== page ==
Tempted to teach

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to re­tire in the next few years,’’ he says.

‘‘It is es­sen­tial that we ad­dress short­ages in these fields by re­cruit­ing qual­ity teach­ers.’’

Five outer metropoli­tan and re­gional schools, in­clud­ing Mark Oliphant Col­lege, will serve as Teach SA Scholar sites to men­tor teach­ers and grad­u­ates.

Deputy prin­ci­pal and science and maths teacher Graham Fer­gu­son says it is vi­tal to wel­come more science and maths grad­u­ates into the ed­u­ca­tion sys­tem.

‘‘We have some great teach­ers in these ar­eas but bring­ing in younger teach­ers, we have an op­por­tu­nity to de­velop their skills while show­ing us new things,’’ he says.

Mr Fer­gu­son also says the face of maths and science is chang­ing within the job mar­ket.

‘‘If you think about em­ploy­ment op­por­tu­ni­ties, a lot of jobs these days are in cre­ative in­dus­tries,’’ he says. ‘‘Now, this used to be purely the arts and drama but now it’s all about new tech­nolo­gies and Web 2.0.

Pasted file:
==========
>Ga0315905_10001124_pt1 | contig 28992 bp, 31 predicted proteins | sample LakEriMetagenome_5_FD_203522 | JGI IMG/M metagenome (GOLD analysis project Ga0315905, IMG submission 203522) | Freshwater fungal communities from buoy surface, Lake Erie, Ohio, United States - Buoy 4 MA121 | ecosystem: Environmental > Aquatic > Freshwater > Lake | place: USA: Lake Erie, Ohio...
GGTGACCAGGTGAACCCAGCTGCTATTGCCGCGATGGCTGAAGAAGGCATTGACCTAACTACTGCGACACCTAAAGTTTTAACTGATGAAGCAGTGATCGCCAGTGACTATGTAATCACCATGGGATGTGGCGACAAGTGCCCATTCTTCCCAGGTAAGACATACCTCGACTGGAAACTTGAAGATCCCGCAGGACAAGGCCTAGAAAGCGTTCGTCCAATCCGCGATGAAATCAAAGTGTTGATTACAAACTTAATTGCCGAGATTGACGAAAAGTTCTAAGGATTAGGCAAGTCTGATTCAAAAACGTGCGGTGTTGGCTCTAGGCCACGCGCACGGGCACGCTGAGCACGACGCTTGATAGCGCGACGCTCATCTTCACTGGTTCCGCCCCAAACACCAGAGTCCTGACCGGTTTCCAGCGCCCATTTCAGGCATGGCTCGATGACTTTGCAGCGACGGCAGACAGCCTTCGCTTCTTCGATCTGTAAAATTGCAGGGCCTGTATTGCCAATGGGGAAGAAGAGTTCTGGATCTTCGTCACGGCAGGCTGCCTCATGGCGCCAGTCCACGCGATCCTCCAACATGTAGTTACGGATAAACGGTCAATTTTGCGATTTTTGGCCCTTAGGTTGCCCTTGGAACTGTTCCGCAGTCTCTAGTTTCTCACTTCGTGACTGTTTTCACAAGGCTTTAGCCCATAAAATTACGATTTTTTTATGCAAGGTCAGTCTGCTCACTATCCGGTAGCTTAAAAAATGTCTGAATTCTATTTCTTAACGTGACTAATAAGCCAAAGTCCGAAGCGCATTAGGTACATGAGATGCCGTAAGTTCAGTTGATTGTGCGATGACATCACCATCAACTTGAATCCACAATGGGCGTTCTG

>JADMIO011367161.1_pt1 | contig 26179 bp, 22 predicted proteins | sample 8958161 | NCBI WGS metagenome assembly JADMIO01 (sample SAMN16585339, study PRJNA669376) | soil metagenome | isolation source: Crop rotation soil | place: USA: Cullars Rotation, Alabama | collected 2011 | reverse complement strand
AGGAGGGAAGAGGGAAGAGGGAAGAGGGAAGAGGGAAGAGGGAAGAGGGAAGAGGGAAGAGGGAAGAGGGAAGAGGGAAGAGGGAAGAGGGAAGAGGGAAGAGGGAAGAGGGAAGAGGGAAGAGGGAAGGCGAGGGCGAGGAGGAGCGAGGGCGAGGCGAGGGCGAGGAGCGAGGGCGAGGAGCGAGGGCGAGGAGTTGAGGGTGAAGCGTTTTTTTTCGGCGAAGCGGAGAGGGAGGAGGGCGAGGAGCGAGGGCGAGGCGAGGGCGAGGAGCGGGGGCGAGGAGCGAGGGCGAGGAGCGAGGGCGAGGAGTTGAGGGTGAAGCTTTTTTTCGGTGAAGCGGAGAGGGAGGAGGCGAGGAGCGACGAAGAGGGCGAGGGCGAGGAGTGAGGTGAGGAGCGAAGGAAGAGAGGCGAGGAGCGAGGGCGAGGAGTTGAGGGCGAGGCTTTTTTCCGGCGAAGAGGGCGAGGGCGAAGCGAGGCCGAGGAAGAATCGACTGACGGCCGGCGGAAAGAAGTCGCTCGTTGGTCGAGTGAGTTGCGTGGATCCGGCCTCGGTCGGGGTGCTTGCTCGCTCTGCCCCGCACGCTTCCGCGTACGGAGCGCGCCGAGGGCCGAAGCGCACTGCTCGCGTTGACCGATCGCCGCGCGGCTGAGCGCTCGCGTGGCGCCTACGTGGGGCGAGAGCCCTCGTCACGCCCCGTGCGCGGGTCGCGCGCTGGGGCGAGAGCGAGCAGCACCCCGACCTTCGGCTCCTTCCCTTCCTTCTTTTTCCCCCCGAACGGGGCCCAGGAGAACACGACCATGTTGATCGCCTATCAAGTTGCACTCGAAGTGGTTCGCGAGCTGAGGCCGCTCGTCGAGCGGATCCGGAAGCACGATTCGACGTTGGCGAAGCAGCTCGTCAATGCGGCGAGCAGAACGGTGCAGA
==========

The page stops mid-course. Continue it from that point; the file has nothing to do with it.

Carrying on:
‘‘ Maths and science have been seen as hard and ir­rel­e­vant but if you look at a field such as gam­ing, the an­swers lie in maths.

‘‘What we’re do­ing in schools, we’re try­ing to bring the maths and science back up there.’’

Mr O’Lough­lin says a role in teach­ing re­quires pas­sion, pa­tience, prob­lem solv­ing and en­thu­si­asm.

‘‘Teach­ing is an ex­tremely re­ward­ing ca­reer that can help shape the lives of oth­ers and is a great way to give back to the com­mu­nity,’’ he says.

Ap­pli­ca­tions for stu­dents in their fi­nal year of science or maths at univer­sity, with an ex­cel­lent aca­demic record, close on July 11.

Pic­ture: Brooke Whatnall

Mark Oliphant Col­lege deputy prin­ci­pal Graham Fer­gu­son burns a strip of mag­ne­sium in the lab.

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